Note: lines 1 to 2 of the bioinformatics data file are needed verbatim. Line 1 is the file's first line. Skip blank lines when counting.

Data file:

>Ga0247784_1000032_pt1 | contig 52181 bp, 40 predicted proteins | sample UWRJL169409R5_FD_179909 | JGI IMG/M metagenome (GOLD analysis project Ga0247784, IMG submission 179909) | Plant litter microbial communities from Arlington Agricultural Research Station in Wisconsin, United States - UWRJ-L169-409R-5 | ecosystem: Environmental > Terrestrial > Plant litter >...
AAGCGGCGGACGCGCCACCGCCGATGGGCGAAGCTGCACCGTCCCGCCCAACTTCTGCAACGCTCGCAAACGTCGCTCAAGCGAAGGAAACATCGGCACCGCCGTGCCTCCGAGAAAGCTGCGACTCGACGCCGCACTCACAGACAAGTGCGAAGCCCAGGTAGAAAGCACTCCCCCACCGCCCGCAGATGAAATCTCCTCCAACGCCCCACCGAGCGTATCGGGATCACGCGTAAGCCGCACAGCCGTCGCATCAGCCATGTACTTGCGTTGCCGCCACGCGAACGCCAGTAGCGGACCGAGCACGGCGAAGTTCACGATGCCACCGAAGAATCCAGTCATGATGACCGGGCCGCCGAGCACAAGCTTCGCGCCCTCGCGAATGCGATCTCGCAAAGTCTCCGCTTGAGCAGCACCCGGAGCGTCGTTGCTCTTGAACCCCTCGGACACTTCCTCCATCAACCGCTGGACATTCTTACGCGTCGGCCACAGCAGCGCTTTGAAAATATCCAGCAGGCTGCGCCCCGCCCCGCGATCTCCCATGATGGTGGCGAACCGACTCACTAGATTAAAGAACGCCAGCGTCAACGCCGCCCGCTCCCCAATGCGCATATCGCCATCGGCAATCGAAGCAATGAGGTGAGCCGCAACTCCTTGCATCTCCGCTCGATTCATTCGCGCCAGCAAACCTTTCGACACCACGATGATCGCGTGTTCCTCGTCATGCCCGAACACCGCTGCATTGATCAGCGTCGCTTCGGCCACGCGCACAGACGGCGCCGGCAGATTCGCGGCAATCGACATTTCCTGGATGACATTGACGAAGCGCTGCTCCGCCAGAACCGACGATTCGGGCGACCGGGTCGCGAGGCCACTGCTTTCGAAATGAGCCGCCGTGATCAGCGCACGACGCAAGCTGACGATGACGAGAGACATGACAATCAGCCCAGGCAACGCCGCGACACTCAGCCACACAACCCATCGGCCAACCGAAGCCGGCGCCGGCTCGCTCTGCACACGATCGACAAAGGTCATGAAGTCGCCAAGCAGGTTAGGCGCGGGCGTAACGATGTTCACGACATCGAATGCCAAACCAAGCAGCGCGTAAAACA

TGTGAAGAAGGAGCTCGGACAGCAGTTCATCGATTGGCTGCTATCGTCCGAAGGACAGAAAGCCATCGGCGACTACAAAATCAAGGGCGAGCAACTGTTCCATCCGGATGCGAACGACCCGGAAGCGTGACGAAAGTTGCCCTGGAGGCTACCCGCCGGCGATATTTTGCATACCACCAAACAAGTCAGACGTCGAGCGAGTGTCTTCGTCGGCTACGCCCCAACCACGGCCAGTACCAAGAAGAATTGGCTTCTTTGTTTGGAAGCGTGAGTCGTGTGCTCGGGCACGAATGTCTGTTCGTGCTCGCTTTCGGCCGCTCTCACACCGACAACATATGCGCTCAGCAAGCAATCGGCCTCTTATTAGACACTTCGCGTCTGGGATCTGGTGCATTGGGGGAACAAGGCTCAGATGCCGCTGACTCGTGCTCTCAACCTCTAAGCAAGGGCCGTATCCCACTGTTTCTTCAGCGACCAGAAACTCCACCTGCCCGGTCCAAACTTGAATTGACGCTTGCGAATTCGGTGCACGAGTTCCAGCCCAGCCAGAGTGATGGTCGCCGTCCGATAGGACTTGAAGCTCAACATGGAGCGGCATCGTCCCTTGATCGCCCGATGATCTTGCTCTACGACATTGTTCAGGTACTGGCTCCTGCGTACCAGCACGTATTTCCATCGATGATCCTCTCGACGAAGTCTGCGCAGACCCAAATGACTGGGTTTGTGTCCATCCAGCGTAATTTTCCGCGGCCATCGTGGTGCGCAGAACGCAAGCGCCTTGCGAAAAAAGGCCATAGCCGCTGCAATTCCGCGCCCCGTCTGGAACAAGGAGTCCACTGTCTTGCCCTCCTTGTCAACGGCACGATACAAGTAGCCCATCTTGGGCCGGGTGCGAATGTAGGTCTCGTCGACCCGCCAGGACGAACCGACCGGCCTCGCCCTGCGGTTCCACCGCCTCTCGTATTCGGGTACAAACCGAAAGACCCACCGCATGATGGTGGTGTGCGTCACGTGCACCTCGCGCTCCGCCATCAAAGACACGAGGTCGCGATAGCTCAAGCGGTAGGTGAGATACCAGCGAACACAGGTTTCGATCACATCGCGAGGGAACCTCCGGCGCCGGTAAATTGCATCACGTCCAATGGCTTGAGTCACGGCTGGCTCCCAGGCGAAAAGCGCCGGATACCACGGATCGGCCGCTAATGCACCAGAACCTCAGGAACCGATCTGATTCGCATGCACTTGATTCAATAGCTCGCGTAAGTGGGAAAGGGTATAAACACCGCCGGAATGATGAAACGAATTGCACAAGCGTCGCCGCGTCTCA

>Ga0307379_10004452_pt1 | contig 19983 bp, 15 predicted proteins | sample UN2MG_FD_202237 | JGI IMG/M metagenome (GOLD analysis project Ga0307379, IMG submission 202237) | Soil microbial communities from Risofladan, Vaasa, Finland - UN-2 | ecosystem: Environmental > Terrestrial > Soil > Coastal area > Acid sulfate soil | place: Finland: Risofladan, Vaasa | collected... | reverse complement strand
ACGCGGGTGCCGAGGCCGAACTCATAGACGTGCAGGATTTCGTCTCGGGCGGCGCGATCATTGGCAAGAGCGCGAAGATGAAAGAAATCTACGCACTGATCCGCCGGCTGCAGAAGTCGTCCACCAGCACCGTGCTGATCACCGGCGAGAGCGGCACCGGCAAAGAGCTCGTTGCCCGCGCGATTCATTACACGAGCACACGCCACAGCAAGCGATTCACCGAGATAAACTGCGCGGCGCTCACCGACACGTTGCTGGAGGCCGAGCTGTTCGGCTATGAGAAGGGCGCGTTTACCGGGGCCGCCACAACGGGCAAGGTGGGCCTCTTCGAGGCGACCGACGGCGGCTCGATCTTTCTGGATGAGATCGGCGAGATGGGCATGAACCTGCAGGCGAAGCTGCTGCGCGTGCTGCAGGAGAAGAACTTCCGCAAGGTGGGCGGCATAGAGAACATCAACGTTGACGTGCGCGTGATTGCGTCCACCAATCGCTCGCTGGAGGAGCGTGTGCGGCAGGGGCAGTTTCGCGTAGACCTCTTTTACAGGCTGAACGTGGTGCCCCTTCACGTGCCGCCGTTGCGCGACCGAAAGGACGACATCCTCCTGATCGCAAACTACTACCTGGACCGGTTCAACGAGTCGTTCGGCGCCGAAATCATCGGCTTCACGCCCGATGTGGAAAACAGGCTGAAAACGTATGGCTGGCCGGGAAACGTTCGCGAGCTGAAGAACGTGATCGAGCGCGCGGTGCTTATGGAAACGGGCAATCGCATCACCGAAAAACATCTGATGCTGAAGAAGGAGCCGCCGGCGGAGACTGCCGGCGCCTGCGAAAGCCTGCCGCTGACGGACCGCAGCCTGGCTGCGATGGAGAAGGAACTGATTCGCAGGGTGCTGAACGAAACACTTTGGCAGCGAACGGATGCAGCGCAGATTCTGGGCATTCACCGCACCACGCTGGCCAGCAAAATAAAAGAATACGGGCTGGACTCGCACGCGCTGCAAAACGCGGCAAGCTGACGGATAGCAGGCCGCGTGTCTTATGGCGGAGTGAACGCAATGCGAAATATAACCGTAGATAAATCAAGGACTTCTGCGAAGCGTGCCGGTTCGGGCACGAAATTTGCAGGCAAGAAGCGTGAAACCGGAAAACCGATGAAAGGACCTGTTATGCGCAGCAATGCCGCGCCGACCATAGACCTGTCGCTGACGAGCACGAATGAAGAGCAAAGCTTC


>Ga0247784_1000032_pt1 | contig 52181 bp, 40 predicted proteins | sample UWRJL169409R5_FD_179909 | JGI IMG/M metagenome (GOLD analysis project Ga0247784, IMG submission 179909) | Plant litter microbial communities from Arlington Agricultural Research Station in Wisconsin, United States - UWRJ-L169-409R-5 | ecosystem: Environmental > Terrestrial > Plant litter >...
AAGCGGCGGACGCGCCACCGCCGATGGGCGAAGCTGCACCGTCCCGCCCAACTTCTGCAACGCTCGCAAACGTCGCTCAAGCGAAGGAAACATCGGCACCGCCGTGCCTCCGAGAAAGCTGCGACTCGACGCCGCACTCACAGACAAGTGCGAAGCCCAGGTAGAAAGCACTCCCCCACCGCCCGCAGATGAAATCTCCTCCAACGCCCCACCGAGCGTATCGGGATCACGCGTAAGCCGCACAGCCGTCGCATCAGCCATGTACTTGCGTTGCCGCCACGCGAACGCCAGTAGCGGACCGAGCACGGCGAAGTTCACGATGCCACCGAAGAATCCAGTCATGATGACCGGGCCGCCGAGCACAAGCTTCGCGCCCTCGCGAATGCGATCTCGCAAAGTCTCCGCTTGAGCAGCACCCGGAGCGTCGTTGCTCTTGAACCCCTCGGACACTTCCTCCATCAACCGCTGGACATTCTTACGCGTCGGCCACAGCAGCGCTTTGAAAATATCCAGCAGGCTGCGCCCCGCCCCGCGATCTCCCATGATGGTGGCGAACCGACTCACTAGATTAAAGAACGCCAGCGTCAACGCCGCCCGCTCCCCAATGCGCATATCGCCATCGGCAATCGAAGCAATGAGGTGAGCCGCAACTCCTTGCATCTCCGCTCGATTCATTCGCGCCAGCAAACCTTTCGACACCACGATGATCGCGTGTTCCTCGTCATGCCCGAACACCGCTGCATTGATCAGCGTCGCTTCGGCCACGCGCACAGACGGCGCCGGCAGATTCGCGGCAATCGACATTTCCTGGATGACATTGACGAAGCGCTGCTCCGCCAGAACCGACGATTCGGGCGACCGGGTCGCGAGGCCACTGCTTTCGAAATGAGCCGCCGTGATCAGCGCACGACGCAAGCTGACGATGACGAGAGACATGACAATCAGCCCAGGCAACGCCGCGACACTCAGCCACACAACCCATCGGCCAACCGAAGCCGGCGCCGGCTCGCTCTGCACACGATCGACAAAGGTCATGAAGTCGCCAAGCAGGTTAGGCGCGGGCGTAACGATGTTCACGACATCGAATGCCAAACCAAGCAGCGCGTAAAACA